It’s that dad—off-air Joe—who has taught me the most. He’s always been a force to be reckoned with in my life. In my earliest memories, he’s front and center: coaching my soccer team the Thunderbolts (and diligently helping me perfect a cheer); swimming to the raft at our Cape Cod beach club; in the stands at Fenway for game four of the ALCS when the Sox beat the Yankees. In college, we’d email drafts of my fictional short stories back and forth. I’d tell him about the characters I created, and he’d help me better transition a scene. He taught me how to be a better older sister, how to fight with AT&T—they’ll usually adjust your bill—and how to enjoy the simple things: walks down Bridge Street, the importance of family, the beauty of a sunset off the deck, the power of a good conversation.
But about a year ago September, everything changed: My mom told my dad she wanted a divorce. Their relationship hadn’t been good for years. Though we never really talked about it, I knew. I remember standing in our den looking out the window at them talking, feeling my mind go blank.
To me, my dad was unbreakable—a source of strength I couldn’t begin to explain. I could call him with any problem in the world, and he could fix it.
The moment you realize your parents are breakable—real people with real problems—is an interesting one. Marriages fail for all sorts of reasons. I don’t know the first thing about what it’s like to be with the same person for 29 years, or have that union end on the street corner where you raised a family. While I worry about supporting myself, I know nothing about having people who rely on you—who call you in their moments of need.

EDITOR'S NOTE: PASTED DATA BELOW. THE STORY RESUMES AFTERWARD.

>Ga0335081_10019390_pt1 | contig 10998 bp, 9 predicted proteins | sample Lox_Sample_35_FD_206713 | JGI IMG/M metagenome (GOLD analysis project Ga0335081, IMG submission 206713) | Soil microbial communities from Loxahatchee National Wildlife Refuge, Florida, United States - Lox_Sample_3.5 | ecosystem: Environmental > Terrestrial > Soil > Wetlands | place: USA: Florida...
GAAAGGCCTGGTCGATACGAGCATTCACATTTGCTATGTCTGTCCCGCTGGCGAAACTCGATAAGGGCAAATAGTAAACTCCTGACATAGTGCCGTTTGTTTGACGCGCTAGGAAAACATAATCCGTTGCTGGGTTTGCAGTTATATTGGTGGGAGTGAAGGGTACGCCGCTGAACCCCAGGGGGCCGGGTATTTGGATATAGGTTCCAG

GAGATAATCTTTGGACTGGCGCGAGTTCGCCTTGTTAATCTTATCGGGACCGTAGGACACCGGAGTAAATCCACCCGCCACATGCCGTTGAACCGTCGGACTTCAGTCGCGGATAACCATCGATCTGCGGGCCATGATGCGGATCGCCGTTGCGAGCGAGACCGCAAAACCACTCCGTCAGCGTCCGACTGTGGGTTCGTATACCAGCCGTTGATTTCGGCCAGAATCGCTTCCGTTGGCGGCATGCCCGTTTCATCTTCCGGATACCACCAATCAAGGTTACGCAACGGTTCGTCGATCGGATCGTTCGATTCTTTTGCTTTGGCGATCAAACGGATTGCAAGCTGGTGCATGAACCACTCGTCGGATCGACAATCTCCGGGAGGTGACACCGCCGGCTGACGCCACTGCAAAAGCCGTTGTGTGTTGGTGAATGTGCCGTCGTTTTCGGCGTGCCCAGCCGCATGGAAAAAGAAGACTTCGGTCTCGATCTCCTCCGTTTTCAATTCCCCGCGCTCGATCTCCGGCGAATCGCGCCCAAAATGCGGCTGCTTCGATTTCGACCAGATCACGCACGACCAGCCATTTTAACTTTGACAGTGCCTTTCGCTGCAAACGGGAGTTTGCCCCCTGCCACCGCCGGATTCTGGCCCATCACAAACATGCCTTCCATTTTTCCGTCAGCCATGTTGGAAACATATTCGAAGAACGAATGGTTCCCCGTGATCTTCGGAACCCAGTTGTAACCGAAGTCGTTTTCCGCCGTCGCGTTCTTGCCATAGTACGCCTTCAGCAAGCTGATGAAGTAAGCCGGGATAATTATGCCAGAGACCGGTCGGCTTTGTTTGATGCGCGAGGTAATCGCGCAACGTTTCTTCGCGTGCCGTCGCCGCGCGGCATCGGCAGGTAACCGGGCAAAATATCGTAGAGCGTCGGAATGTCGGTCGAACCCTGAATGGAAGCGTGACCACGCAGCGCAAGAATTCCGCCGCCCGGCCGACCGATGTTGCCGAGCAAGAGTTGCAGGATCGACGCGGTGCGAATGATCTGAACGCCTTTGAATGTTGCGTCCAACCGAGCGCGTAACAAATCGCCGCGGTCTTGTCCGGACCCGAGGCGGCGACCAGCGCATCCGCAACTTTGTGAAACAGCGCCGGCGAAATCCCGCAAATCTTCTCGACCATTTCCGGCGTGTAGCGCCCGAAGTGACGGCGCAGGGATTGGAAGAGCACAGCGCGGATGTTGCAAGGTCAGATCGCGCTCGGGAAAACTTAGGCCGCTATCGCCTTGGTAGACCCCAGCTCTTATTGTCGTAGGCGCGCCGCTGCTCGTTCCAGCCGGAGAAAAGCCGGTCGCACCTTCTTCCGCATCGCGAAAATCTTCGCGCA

My father has taught me to be a 'giver.' Last May, during one of the most tumultuous times in his life, he picked up and moved to a new town with my 17-year-old sister. He continues to excel in a career he’s worked to perfect for 35 years with a smile on his face. And when he gets home, he makes a home that my siblings and I love coming home to. Today, some of my favorite conversations with him are there: over a glass of Malbec after arriving from Manhattan.
But come Monday, when the world gets crazy again, somehow he still finds time to answer my calls (many times with a noisy newsroom in the background), quell my concerns, make me laugh, and support my goals.
I wasn’t accepted to that internship program in Washington, D.C. I didn’t have the grades to get in anyway. But that interviewer’s question, “Are you sure you want to follow in your dad’s footsteps?” always rubbed me the wrong way. What he couldn't see is that it wasn’t about the career. What he’d never felt—and all that he’d never experienced—is what makes me who I am. I don’t say it enough, but I can’t be more thankful for my dad’s guidance and friendship. And I would be lucky to even come close to following in his footsteps.
Happy Father’s Day.